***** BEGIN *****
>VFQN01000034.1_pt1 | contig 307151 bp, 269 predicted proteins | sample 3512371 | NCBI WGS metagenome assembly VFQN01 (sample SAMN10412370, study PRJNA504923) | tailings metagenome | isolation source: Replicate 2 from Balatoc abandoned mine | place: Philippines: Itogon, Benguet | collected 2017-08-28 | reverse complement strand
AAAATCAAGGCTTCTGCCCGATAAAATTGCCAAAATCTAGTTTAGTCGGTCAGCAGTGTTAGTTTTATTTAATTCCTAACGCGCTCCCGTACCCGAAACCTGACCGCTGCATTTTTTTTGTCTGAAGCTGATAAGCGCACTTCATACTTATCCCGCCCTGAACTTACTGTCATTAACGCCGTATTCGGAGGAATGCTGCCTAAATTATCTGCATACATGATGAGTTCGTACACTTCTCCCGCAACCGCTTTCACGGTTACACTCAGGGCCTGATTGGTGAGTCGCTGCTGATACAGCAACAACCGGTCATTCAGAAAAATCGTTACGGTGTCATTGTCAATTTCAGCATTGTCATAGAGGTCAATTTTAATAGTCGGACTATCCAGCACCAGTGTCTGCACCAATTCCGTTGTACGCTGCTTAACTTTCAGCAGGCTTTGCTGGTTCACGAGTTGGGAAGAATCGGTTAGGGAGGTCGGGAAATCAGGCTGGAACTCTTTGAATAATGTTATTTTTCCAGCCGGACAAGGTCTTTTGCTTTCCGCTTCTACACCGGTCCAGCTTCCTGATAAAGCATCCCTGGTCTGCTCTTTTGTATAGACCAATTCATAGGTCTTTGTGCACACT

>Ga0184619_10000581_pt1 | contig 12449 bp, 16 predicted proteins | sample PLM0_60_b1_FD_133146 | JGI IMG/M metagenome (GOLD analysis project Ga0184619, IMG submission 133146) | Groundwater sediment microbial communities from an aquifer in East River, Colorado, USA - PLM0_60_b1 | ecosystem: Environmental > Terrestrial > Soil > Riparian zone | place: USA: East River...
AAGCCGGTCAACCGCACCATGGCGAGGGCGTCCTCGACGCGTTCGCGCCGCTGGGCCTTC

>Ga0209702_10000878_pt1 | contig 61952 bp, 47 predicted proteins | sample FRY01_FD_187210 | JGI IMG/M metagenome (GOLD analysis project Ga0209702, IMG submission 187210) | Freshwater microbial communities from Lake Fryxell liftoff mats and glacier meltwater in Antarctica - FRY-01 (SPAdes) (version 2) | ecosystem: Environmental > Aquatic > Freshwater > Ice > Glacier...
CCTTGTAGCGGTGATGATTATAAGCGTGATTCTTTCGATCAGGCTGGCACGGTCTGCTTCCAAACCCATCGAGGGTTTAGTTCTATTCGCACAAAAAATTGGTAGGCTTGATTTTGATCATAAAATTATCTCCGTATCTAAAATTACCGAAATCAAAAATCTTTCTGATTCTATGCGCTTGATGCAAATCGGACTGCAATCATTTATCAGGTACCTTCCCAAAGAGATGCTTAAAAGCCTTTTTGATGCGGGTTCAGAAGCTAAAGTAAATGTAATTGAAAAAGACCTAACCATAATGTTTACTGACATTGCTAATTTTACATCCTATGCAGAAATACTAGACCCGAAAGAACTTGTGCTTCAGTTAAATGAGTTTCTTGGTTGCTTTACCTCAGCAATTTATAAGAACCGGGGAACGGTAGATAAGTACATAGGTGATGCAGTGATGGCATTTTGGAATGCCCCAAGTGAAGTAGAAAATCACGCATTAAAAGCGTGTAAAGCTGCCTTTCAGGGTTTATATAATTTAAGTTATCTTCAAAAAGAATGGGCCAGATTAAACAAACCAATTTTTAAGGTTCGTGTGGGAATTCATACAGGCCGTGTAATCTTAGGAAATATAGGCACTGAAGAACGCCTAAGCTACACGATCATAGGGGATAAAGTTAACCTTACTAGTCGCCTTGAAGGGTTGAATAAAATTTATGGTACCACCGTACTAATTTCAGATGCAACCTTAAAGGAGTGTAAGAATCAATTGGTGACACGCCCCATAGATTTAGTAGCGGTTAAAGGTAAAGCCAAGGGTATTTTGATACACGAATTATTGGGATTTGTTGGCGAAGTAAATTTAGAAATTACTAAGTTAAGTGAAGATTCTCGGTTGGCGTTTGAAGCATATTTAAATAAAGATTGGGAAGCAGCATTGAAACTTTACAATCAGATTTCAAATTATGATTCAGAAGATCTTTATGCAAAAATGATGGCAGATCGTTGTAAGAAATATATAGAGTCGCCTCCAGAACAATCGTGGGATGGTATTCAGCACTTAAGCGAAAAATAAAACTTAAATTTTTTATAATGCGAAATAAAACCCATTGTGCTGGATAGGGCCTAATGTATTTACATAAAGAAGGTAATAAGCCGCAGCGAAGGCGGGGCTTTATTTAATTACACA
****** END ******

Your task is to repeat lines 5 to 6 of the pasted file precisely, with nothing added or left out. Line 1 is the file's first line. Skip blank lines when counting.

>Ga0209702_10000878_pt1 | contig 61952 bp, 47 predicted proteins | sample FRY01_FD_187210 | JGI IMG/M metagenome (GOLD analysis project Ga0209702, IMG submission 187210) | Freshwater microbial communities from Lake Fryxell liftoff mats and glacier meltwater in Antarctica - FRY-01 (SPAdes) (version 2) | ecosystem: Environmental > Aquatic > Freshwater > Ice > Glacier...
CCTTGTAGCGGTGATGATTATAAGCGTGATTCTTTCGATCAGGCTGGCACGGTCTGCTTCCAAACCCATCGAGGGTTTAGTTCTATTCGCACAAAAAATTGGTAGGCTTGATTTTGATCATAAAATTATCTCCGTATCTAAAATTACCGAAATCAAAAATCTTTCTGATTCTATGCGCTTGATGCAAATCGGACTGCAATCATTTATCAGGTACCTTCCCAAAGAGATGCTTAAAAGCCTTTTTGATGCGGGTTCAGAAGCTAAAGTAAATGTAATTGAAAAAGACCTAACCATAATGTTTACTGACATTGCTAATTTTACATCCTATGCAGAAATACTAGACCCGAAAGAACTTGTGCTTCAGTTAAATGAGTTTCTTGGTTGCTTTACCTCAGCAATTTATAAGAACCGGGGAACGGTAGATAAGTACATAGGTGATGCAGTGATGGCATTTTGGAATGCCCCAAGTGAAGTAGAAAATCACGCATTAAAAGCGTGTAAAGCTGCCTTTCAGGGTTTATATAATTTAAGTTATCTTCAAAAAGAATGGGCCAGATTAAACAAACCAATTTTTAAGGTTCGTGTGGGAATTCATACAGGCCGTGTAATCTTAGGAAATATAGGCACTGAAGAACGCCTAAGCTACACGATCATAGGGGATAAAGTTAACCTTACTAGTCGCCTTGAAGGGTTGAATAAAATTTATGGTACCACCGTACTAATTTCAGATGCAACCTTAAAGGAGTGTAAGAATCAATTGGTGACACGCCCCATAGATTTAGTAGCGGTTAAAGGTAAAGCCAAGGGTATTTTGATACACGAATTATTGGGATTTGTTGGCGAAGTAAATTTAGAAATTACTAAGTTAAGTGAAGATTCTCGGTTGGCGTTTGAAGCATATTTAAATAAAGATTGGGAAGCAGCATTGAAACTTTACAATCAGATTTCAAATTATGATTCAGAAGATCTTTATGCAAAAATGATGGCAGATCGTTGTAAGAAATATATAGAGTCGCCTCCAGAACAATCGTGGGATGGTATTCAGCACTTAAGCGAAAAATAAAACTTAAATTTTTTATAATGCGAAATAAAACCCATTGTGCTGGATAGGGCCTAATGTATTTACATAAAGAAGGTAATAAGCCGCAGCGAAGGCGGGGCTTTATTTAATTACACA